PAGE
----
Now, the hon. Gentleman has to-night repeated the charge which he made on Friday last—namely, that I have been guilty of an act of either great presumption or great inadvertence in taking my place upon these benches without offering to the House some formal programme of the measures which we are prepared to bring forward or of the principles which we profess. I am sure, however, the House will acquit me of any intention of acting towards it with disrespect. Had I supposed for a moment that hon. Members expected any such exposition upon my part, I should have been prompt in my endeavour to act in accordance with their wishes. But so far as my Parliamentary experience could guide me in those matters—and I believe I may say it is somewhat longer than that of the hon. Member for Dovor—the course which he has indicated is not that which has been habitually, or, indeed, ever pursued in the House of Commons. I do not, for instance, recollect that the noble Lord opposite (Viscount Palmerston), when he acceded to office in 1855—and he was then in a more eminent position than that which I have the honour to hold, inasmuch as he was the chief of the Cabinet—favoured the House with any formal statement as to the measures which he meant to introduce or the policy which he intended to advocate: on the contrary, the noble Lord was brought into office—as most Ministers are—for a particular purpose—as the best Minister to fulfil a particular and pressing object, to the attainment of which he directed, with great success, all the energies of his mind; and I may be permitted—notwithstanding those imputations of intrigue and manœuvre which have been made against us, and which I am happy to think no hon. Member condescends to believe—to say, that I conceive Her Majesty's present advisers were also called upon to take the reins of Government for the performance of a special duty to which it was necessary we should at once direct our attention. A Bill was introduced into this House by the late Government and rejected—['' No, no!"]— and the consequence was that the authors of the measure retired from office. ["No, no!"] I do not wish to misstate anything. A Bill, at all events, was brought in by the Minister, and upon the Motion for its second reading an Amendment was carried, which the Government declared they held to be equivalent to its rejection. I was, therefore, virtually correct in what I said. Under these circumstances, it became our duty to endeavour to effect a reconciliation between this country and our ally, and to refrain from pursuing that course of which the House of Commons had by a large majority signified its disapproval. Now, so far as that question is concerned I am not aware that we have exhibited any great neglect in the fulfilment of our duties, or that that which we have already achieved affords any very strong evidence of failure in our policy. Indeed, it was only this very night I laid upon the table of the House papers which will in a few hours be in the hands of every hon. Member, and which show that the misunderstanding which unfortunately existed between us and Franco is entirely at an end:—not only, I may add, is it at an end, but that great object has been attained without that condition which we were led to suppose was inevitable—that it should be accompanied by the passing of a measure which this House has virtually rejected, and of which the people of this country entirely disapprove.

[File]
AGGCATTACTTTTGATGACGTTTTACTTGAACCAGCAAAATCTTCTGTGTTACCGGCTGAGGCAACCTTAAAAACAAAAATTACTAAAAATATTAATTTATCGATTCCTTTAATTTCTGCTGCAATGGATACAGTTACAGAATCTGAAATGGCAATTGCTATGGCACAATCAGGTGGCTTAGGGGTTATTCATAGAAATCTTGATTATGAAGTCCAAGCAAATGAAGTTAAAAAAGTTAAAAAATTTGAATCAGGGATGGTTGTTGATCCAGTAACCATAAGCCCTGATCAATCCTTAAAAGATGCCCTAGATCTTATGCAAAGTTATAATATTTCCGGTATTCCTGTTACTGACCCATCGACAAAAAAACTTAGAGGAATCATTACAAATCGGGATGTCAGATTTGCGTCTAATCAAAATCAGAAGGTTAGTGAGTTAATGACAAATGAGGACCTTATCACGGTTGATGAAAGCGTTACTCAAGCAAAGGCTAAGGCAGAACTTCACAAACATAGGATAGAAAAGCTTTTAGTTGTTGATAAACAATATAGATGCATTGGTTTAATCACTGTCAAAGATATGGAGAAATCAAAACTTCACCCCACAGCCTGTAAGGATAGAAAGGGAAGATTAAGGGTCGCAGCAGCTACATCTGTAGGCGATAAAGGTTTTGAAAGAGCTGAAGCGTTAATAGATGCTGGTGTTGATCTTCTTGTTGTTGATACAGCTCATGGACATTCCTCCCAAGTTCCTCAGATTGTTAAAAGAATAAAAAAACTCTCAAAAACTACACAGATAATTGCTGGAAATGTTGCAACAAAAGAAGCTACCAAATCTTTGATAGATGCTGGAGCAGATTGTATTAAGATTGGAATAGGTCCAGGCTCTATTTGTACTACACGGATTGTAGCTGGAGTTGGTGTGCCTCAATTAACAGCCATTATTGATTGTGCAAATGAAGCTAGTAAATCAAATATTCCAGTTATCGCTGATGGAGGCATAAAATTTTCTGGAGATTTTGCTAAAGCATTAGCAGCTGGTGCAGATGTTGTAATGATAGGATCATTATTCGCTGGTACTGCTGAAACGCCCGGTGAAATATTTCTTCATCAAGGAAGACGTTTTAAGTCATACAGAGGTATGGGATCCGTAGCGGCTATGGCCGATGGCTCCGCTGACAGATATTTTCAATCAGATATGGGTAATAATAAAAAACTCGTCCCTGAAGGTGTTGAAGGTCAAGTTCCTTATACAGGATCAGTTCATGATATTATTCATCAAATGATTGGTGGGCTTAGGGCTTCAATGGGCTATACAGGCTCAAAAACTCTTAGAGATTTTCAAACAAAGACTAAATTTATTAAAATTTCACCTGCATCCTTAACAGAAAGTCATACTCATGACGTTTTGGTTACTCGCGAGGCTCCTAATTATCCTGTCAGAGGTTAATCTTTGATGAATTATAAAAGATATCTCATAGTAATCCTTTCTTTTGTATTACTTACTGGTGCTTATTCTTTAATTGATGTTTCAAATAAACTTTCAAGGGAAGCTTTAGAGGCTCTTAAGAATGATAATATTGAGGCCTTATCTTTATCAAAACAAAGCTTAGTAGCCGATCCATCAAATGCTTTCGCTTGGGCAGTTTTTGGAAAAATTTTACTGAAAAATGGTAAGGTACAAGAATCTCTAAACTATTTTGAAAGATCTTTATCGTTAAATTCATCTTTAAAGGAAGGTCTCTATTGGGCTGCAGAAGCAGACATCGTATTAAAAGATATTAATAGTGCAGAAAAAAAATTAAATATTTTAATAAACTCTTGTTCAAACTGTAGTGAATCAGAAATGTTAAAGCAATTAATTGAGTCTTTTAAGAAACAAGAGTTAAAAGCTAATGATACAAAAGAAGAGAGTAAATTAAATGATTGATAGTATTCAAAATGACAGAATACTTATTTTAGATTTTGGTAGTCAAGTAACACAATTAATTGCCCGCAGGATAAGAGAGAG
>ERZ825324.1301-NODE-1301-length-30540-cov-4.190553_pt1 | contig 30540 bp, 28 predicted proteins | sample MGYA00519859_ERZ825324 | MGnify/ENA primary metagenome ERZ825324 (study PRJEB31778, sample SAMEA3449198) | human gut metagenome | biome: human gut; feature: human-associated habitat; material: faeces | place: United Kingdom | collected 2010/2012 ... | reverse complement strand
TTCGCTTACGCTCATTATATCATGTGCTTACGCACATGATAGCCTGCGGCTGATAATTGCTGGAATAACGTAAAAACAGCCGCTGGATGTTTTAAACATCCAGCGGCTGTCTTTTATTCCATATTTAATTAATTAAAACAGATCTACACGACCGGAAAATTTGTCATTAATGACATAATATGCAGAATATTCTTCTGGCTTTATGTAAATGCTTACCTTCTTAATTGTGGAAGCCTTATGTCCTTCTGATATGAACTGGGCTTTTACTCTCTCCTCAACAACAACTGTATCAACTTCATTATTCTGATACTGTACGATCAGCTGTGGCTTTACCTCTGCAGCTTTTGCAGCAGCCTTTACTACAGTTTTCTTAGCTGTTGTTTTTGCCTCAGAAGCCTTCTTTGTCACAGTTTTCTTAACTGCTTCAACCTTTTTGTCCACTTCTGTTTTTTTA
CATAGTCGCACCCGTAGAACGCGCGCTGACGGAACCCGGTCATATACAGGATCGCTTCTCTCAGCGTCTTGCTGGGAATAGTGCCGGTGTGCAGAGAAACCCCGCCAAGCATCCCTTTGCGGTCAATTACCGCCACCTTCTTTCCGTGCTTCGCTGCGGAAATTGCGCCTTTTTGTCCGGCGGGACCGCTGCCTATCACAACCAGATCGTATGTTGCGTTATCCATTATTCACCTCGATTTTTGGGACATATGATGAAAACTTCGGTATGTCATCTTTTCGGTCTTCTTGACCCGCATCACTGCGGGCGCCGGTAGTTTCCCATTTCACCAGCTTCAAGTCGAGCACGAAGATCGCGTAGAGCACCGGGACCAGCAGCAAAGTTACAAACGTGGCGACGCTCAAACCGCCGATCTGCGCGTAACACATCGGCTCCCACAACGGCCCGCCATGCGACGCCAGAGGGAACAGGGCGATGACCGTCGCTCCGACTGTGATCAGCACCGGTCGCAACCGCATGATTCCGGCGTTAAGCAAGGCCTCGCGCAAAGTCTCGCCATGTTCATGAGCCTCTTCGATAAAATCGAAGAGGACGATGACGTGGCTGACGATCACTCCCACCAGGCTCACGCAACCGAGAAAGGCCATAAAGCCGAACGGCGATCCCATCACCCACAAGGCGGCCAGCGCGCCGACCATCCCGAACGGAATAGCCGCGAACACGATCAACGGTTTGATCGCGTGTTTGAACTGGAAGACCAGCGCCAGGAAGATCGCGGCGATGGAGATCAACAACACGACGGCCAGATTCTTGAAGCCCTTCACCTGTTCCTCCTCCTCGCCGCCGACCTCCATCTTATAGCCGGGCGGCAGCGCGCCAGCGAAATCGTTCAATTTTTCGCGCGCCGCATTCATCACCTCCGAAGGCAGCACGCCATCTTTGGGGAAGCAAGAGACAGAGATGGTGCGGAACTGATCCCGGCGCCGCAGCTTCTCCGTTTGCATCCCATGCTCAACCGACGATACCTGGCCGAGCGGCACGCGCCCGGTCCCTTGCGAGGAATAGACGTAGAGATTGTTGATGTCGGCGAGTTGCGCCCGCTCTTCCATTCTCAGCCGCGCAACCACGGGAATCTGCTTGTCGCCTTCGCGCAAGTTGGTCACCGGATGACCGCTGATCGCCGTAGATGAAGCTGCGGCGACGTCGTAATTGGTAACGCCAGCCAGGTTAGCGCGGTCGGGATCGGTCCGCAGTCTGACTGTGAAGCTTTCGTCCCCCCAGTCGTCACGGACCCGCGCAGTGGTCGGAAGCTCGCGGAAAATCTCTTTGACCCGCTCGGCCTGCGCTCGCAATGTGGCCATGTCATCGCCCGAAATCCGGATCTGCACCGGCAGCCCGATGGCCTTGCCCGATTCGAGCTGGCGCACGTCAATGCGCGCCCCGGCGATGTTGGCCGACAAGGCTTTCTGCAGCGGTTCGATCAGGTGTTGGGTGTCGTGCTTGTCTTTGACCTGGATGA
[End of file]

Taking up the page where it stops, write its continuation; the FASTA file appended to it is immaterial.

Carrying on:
Sir, while addressing myself to this point I may say, in answer to the accusation which has been made against me by the hon. Gentleman opposite of having voted for the Amendment on the second reading of the Bill after having spoken and voted in favour of the measure upon a previous occasion, I should not venture to trouble the House on the subject had not the hon. Gentleman pressed it so closely on its attention, that to pass it over in silence might seem to indicate a wish upon my part to evade the question. I may say in answer to that accusation—and the words which I used in the debate upon the introduction of the Bill will be in the recollection of many hon. Members—that I expressed my readiness to vote for the Motion of the noble Lord opposite, because I thought we should, by assenting to it, be taking a step which would serve to show a faithful ally that we sympathized with him in the difficult position in which he was placed. I, however, at the same time stated that I reserved to myself the right of taking upon the second reading of the Bill, if ever it should come to a second reading—the very words which I used—a free and unfettered course. I described the measure as feeble and inadequate to the attainment of the object which its authors professed to have in view, and I do not think there is a single gentleman in this House who imagined that I would give it my support in its subsequent stages.